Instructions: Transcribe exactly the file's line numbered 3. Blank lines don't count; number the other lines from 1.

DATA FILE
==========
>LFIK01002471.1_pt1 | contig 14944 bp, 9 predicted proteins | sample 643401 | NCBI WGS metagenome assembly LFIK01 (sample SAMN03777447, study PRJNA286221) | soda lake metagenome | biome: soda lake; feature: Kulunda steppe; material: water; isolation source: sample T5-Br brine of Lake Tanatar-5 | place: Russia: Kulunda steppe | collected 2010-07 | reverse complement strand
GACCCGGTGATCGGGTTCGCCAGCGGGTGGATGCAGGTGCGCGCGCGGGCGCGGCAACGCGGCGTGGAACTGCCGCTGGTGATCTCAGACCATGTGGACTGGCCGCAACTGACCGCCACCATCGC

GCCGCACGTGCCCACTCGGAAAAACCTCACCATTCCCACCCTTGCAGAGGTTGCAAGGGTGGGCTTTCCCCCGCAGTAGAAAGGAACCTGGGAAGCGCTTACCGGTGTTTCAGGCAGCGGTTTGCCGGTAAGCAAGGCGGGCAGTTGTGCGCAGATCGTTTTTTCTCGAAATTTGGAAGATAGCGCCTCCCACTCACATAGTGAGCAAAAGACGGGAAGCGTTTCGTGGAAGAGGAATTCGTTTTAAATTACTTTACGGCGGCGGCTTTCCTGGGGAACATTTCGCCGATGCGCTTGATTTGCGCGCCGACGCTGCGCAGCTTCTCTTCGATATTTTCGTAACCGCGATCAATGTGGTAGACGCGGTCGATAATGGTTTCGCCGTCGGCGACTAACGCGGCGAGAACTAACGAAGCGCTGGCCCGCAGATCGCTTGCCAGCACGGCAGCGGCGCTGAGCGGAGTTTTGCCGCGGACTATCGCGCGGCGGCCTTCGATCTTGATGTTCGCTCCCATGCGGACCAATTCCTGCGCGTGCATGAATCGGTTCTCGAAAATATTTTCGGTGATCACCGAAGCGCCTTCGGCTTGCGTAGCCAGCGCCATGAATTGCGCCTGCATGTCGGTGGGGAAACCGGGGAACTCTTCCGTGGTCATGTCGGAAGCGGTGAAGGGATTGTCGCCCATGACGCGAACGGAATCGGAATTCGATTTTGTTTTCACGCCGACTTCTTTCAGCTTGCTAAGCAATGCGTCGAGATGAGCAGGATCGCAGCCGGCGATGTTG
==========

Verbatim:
GCCGCACGTGCCCACTCGGAAAAACCTCACCATTCCCACCCTTGCAGAGGTTGCAAGGGTGGGCTTTCCCCCGCAGTAGAAAGGAACCTGGGAAGCGCTTACCGGTGTTTCAGGCAGCGGTTTGCCGGTAAGCAAGGCGGGCAGTTGTGCGCAGATCGTTTTTTCTCGAAATTTGGAAGATAGCGCCTCCCACTCACATAGTGAGCAAAAGACGGGAAGCGTTTCGTGGAAGAGGAATTCGTTTTAAATTACTTTACGGCGGCGGCTTTCCTGGGGAACATTTCGCCGATGCGCTTGATTTGCGCGCCGACGCTGCGCAGCTTCTCTTCGATATTTTCGTAACCGCGATCAATGTGGTAGACGCGGTCGATAATGGTTTCGCCGTCGGCGACTAACGCGGCGAGAACTAACGAAGCGCTGGCCCGCAGATCGCTTGCCAGCACGGCAGCGGCGCTGAGCGGAGTTTTGCCGCGGACTATCGCGCGGCGGCCTTCGATCTTGATGTTCGCTCCCATGCGGACCAATTCCTGCGCGTGCATGAATCGGTTCTCGAAAATATTTTCGGTGATCACCGAAGCGCCTTCGGCTTGCGTAGCCAGCGCCATGAATTGCGCCTGCATGTCGGTGGGGAAACCGGGGAACTCTTCCGTGGTCATGTCGGAAGCGGTGAAGGGATTGTCGCCCATGACGCGAACGGAATCGGAATTCGATTTTGTTTTCACGCCGACTTCTTTCAGCTTGCTAAGCAATGCGTCGAGATGAGCAGGATCGCAGCCGGCGATGTTG